The technique works well on many samples, even those that are relatively small. But for the purposes of these types of extremely sensitive sensors, researchers must be able to study individual nanowires instead of a film containing many of the wires. In studying such films, researchers can only obtain averages for the entire sample, losing important details and characteristics that may make or break the nanowires’ usefulness in a sensor.
The problem is finding a way to use this powerful technique on such a small target as a single nanowire, which may only be a few nanometers in diameter. Kolmakov, therefore, is working on methods to do so, traveling to the few facilities in the world that can provide the necessary tightly focused X-rays. One such facility is an electron storage ring called ELETTRA in Italy, where Kolmakov conducted some preliminary work to test the concepts.
By inducing an electrical field in the nanowire, the electrons generated by the X-ray will flow through the nanowire. By scanning the tightly focused X-ray over the nanowire, Kolmakov also can learn important electronic characteristics -- such as resistance -- of a sample nanowire, as well as discover local defects and anomalies.
“We’re taking a long-used electron microscopy technique that is a very powerful way to study the surface of everything, and we’re implementing it to X-rays and to individual nanowires,”
Kolmakov said. “We also can look at the geometrical structures of the individual facets of the same, single nanowire using this type of technique.
“All of this helps us determine the best materials, size and other variables to optimize the nanowire’s function,” he said.
The other portion of research funded by the grant could lead to revolutionary research methods that would allow scientists to obtain controlled laboratory-quality results while working under real-world conditions.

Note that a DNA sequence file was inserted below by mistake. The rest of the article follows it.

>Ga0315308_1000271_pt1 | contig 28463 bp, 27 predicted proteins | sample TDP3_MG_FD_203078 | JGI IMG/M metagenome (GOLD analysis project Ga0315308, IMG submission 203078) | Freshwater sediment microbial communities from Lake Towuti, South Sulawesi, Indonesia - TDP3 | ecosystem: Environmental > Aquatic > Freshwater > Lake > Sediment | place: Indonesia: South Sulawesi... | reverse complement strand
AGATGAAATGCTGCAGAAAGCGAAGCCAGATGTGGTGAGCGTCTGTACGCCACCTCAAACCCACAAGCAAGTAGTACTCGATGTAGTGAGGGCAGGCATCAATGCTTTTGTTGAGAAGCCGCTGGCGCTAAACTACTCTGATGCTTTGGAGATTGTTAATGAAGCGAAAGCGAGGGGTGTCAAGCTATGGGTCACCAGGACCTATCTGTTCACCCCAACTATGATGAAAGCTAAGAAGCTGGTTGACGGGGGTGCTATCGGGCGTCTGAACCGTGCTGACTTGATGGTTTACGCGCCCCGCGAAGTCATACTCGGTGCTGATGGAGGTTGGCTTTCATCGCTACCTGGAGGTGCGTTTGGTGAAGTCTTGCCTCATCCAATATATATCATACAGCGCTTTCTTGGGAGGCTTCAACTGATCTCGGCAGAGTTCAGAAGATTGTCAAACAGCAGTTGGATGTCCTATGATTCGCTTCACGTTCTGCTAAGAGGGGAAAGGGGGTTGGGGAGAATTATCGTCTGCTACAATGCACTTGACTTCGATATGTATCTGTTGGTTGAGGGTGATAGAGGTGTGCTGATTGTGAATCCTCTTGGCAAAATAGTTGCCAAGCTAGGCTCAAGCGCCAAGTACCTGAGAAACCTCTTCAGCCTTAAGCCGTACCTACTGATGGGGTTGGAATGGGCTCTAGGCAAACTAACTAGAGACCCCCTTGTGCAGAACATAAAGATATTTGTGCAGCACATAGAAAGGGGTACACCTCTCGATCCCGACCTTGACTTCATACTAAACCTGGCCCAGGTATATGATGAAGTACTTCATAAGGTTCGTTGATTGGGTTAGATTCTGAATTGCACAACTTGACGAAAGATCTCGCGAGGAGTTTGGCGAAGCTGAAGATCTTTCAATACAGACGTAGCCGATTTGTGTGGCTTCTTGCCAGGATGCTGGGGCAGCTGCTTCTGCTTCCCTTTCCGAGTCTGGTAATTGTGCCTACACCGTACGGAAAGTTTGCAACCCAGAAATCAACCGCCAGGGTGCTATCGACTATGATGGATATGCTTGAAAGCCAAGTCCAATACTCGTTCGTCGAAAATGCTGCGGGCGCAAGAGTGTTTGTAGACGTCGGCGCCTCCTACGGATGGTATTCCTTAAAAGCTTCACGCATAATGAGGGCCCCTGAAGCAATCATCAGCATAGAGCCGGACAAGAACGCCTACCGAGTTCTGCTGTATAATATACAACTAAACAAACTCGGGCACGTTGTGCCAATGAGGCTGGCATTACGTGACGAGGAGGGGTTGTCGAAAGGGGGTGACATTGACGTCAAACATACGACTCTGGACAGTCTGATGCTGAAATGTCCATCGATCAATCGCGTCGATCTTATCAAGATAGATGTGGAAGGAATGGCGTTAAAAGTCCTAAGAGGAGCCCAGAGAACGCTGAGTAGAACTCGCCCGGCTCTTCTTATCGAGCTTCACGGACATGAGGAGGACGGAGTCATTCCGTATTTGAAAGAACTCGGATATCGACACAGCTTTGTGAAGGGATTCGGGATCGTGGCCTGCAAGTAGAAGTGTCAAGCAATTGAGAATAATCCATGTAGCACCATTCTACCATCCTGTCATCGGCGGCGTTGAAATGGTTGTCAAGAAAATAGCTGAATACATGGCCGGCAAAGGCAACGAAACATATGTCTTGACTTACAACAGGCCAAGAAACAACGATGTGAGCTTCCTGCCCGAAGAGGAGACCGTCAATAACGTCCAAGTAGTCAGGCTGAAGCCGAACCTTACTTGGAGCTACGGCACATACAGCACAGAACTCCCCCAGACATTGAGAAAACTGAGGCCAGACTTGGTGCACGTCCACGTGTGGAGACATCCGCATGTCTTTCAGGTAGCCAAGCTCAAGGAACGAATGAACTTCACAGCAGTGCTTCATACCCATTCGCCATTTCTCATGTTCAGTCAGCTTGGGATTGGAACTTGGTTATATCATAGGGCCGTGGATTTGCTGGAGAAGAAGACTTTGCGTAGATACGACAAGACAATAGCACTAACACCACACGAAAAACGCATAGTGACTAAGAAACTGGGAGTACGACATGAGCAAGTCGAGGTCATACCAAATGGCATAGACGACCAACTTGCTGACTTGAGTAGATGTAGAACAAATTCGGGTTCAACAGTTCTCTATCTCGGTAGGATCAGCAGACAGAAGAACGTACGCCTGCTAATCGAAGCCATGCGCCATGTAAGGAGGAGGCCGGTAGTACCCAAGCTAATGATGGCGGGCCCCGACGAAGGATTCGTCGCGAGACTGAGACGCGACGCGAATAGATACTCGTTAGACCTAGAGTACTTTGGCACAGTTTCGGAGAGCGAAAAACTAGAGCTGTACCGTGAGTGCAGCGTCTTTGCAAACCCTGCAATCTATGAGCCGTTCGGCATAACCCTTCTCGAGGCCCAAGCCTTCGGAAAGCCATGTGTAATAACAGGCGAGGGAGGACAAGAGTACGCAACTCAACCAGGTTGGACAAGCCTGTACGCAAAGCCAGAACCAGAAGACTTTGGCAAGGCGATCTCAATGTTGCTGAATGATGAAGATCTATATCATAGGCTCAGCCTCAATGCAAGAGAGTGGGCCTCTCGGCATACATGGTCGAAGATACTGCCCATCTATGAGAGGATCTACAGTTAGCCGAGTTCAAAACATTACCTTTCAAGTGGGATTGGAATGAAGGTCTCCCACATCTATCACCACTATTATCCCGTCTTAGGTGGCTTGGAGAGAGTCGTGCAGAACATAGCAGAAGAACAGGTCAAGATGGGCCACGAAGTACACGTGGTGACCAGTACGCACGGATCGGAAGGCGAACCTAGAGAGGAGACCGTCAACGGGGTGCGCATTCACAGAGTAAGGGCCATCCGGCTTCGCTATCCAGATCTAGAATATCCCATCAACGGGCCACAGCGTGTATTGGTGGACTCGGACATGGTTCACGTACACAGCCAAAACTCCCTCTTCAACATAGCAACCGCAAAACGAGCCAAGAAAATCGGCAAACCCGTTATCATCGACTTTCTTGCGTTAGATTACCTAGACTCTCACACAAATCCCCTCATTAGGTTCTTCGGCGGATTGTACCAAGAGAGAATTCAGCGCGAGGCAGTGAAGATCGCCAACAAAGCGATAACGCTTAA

Like they do with the X-ray photoelectron spectroscopy described above, researchers conduct most such experiments in a total or near vacuum. This allows them to better characterize the chemical reactions that, when they occur under normal atmospheric conditions, would be difficult to measure.
Researchers realize, however, that they must take such results with the proverbial grain of salt, as the vacuum conditions might alter things. Scientists refer to this challenge as “the pressure gap.”
Kolmakov, however, may have found a way to bridge that gap, using a method involving ultra-thin membranes originally developed for use in biological studies.
Kolmakov is developing so-called “environmental cells,” tiny chambers containing normal atmospheric conditions into which a researcher can place a sample. The researcher then places the environmental cell containing the sample inside the vacuum chamber of the spectrometry instrument and conducts the experiment as normal.
The membranes encompassing the environmental cell are so thin -- only a few nanometers or so -- that they do not interfere with the experiment. Yet they are strong enough to maintain normal atmospheric conditions inside the vacuum.
Biology researchers first developed the environmental cell as a means of studying living cells in the vacuum of a scanning electron microscope. Kolmakov hopes to adapt the concept for use in the physics and nanotechnology lab.
“Inside the environmental cell are the real-world conditions,” said Kolmakov, who is developing his own ultra-thin membrane cells for the task. “The thinner membranes will allow more electrons to escape into the vacuum, not just the higher energy ones, where we can observe them.”